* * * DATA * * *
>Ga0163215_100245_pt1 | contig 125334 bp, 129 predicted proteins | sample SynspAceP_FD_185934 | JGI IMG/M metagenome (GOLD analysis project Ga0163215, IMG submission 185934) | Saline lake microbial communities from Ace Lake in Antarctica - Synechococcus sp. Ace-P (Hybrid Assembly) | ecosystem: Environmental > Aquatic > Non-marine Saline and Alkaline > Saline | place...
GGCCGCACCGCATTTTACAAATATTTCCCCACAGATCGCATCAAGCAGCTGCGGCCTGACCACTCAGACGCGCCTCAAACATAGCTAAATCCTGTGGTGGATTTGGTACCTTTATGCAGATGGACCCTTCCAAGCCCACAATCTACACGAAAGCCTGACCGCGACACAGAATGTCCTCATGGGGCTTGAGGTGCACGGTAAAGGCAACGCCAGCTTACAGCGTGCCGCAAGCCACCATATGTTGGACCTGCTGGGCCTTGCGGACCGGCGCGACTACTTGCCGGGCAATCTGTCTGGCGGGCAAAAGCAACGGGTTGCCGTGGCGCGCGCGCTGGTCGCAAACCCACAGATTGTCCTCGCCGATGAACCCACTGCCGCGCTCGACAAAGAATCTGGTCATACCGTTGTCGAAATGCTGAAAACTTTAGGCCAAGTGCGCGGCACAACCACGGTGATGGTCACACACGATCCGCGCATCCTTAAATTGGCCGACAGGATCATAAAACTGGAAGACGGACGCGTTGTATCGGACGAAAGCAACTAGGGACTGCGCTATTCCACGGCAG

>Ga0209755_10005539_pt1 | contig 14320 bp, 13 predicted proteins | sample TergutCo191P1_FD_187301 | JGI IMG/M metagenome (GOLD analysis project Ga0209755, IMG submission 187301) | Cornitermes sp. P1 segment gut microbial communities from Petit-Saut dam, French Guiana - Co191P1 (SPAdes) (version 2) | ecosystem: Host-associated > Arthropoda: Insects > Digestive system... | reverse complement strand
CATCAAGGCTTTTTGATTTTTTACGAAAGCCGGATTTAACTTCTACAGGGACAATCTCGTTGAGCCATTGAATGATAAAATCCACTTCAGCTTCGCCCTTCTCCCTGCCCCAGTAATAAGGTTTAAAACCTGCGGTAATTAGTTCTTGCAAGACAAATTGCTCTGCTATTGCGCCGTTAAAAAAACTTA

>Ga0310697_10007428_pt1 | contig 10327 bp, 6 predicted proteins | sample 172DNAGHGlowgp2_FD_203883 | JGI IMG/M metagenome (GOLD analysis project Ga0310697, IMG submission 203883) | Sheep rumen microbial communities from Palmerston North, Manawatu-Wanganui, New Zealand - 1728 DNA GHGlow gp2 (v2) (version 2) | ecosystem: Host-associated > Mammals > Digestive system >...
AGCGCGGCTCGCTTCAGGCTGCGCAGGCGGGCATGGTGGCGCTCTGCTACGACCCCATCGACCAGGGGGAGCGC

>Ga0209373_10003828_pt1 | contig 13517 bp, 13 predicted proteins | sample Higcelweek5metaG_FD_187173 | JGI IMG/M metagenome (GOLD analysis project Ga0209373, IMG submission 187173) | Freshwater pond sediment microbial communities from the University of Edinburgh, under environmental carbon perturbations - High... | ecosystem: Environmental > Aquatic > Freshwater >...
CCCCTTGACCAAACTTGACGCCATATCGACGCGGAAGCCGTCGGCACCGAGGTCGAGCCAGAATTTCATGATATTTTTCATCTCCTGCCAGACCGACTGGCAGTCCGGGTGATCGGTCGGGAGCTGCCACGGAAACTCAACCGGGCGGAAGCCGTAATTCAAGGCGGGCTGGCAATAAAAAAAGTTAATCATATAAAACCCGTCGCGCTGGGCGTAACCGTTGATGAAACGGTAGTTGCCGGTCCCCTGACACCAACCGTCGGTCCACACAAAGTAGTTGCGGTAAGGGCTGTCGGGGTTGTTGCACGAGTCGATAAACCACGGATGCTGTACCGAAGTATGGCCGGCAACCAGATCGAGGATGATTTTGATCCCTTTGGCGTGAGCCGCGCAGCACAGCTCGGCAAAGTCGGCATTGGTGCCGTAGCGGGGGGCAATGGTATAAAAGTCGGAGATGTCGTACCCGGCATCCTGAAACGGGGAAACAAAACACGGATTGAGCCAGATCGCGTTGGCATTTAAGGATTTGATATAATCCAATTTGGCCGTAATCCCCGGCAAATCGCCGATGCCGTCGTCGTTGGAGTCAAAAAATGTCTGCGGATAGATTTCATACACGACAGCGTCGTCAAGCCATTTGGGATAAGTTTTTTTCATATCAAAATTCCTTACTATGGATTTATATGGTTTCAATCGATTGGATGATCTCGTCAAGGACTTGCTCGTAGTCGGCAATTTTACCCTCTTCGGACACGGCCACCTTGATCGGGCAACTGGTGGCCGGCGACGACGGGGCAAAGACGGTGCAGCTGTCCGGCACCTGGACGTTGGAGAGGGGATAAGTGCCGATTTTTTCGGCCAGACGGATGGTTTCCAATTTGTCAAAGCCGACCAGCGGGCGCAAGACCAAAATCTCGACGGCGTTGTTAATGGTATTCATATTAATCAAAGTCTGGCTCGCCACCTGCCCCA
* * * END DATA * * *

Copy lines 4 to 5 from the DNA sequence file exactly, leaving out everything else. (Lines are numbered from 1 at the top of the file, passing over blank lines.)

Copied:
CATCAAGGCTTTTTGATTTTTTACGAAAGCCGGATTTAACTTCTACAGGGACAATCTCGTTGAGCCATTGAATGATAAAATCCACTTCAGCTTCGCCCTTCTCCCTGCCCCAGTAATAAGGTTTAAAACCTGCGGTAATTAGTTCTTGCAAGACAAATTGCTCTGCTATTGCGCCGTTAAAAAAACTTA

>Ga0310697_10007428_pt1 | contig 10327 bp, 6 predicted proteins | sample 172DNAGHGlowgp2_FD_203883 | JGI IMG/M metagenome (GOLD analysis project Ga0310697, IMG submission 203883) | Sheep rumen microbial communities from Palmerston North, Manawatu-Wanganui, New Zealand - 1728 DNA GHGlow gp2 (v2) (version 2) | ecosystem: Host-associated > Mammals > Digestive system >...